The process should be initiated, driven and coordinated by the child's social worker, family finding social worker/adoption worker and carried out in coordination with the other people who know the child, including carer(s), parents and other relatives.

Time and care should be given to:

  • Planning carefully how undertake the work;
  • Reading the information about the child carefully and thoroughly;
  • Collating the information in chronological order;
  • Noting reasons for decisions;
  • Noting gaps in the records and attempting to fill them;
  • Counselling children, parents, friends, relatives and carers etc. as necessary.

3. What Materials are Needed?

Presentation is very important in terms of validating the importance of the life story and motivating the child to want to read it and show it to others:

  • It is important that the book is set out into chapters which are easily removed and added to therefore the format and collation should allow for this;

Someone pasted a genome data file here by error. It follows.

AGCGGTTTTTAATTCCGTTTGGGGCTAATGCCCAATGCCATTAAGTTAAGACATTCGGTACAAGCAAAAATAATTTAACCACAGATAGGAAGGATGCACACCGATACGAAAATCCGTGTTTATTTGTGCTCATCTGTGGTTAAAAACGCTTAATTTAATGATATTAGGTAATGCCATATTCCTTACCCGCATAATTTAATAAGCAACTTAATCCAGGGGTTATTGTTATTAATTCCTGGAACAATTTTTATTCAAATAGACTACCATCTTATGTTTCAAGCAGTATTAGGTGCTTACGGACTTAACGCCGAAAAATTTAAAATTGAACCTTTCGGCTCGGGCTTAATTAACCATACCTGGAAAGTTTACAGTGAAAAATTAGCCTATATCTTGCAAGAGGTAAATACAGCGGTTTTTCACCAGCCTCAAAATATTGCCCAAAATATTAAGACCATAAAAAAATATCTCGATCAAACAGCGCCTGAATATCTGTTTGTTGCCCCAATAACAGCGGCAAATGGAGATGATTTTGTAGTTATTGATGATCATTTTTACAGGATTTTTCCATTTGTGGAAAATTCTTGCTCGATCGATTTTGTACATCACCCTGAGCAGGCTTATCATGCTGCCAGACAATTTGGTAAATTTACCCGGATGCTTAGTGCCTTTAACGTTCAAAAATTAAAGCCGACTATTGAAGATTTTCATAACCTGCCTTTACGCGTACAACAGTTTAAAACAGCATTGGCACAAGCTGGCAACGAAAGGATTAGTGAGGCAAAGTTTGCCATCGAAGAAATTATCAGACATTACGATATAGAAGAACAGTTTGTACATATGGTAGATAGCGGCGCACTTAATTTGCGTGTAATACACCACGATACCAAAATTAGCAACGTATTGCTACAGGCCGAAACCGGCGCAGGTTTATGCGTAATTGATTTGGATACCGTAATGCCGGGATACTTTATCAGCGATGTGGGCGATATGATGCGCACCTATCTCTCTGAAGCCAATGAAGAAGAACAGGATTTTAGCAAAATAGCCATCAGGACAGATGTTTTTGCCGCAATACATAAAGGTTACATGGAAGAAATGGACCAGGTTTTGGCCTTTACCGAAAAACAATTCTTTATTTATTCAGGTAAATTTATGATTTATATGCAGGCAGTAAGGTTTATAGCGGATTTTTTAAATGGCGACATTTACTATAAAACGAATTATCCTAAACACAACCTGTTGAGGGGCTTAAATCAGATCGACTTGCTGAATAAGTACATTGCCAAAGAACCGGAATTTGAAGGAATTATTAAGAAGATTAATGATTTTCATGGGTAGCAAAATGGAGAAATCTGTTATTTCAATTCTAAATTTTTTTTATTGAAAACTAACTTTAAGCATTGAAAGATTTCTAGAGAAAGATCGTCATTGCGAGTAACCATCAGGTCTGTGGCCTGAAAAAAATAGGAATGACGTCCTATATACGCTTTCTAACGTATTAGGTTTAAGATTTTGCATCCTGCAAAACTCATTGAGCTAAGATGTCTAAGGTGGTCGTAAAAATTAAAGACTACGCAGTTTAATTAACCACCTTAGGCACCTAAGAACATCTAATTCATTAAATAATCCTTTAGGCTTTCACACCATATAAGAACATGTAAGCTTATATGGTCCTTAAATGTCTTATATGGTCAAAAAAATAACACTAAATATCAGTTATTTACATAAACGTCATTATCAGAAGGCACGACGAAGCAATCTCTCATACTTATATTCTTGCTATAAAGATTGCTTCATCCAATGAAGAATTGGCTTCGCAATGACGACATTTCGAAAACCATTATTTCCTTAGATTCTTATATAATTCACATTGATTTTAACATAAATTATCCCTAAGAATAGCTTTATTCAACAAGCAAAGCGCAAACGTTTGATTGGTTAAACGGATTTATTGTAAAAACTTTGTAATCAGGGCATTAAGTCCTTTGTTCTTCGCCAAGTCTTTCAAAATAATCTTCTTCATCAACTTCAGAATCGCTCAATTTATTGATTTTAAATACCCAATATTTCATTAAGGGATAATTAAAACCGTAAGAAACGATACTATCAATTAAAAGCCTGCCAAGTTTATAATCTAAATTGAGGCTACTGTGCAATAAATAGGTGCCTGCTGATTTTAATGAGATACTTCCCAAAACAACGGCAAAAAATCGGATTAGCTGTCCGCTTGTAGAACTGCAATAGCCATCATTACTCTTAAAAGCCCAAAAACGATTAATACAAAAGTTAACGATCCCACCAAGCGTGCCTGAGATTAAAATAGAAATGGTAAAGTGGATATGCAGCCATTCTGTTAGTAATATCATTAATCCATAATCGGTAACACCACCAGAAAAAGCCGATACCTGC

• Drawings and photos should be mounted;
  • Dependent on a child’s age, they should be encouraged to actively participate in the collation of their life story, this could be through drawings, writing, making life story reflective arts and crafts;
  • Use good quality copies/photocopies of treasured photos, documents etc. and not the original;
  • Its format is appropriate to the child’s age and understanding and accessible for use by the child;
  • Additional information should be included within the book for later in life e.g. explanations of terms such as learning disability, mental health, medical terminology;
  • All Life Story Books should be held electronically and a colour paper copy should be held on the adoption file;
  • Prior to a Life Story Book being given to adopters/carers or the child, it should be quality assured and a record kept of this process. (NB Keep a copy of it.)

4. What Goes Into the Life Story Book?

  • Family tree;
  • Photos of maternity hospital (and, for younger children, a clock showing the time);
  • Weight, length, head circumference at birth;
  • Any items from the hospital (e.g. identity tag);
  • Dates of first smile, sounds, words, tooth, steps etc;
  • Photos of parents;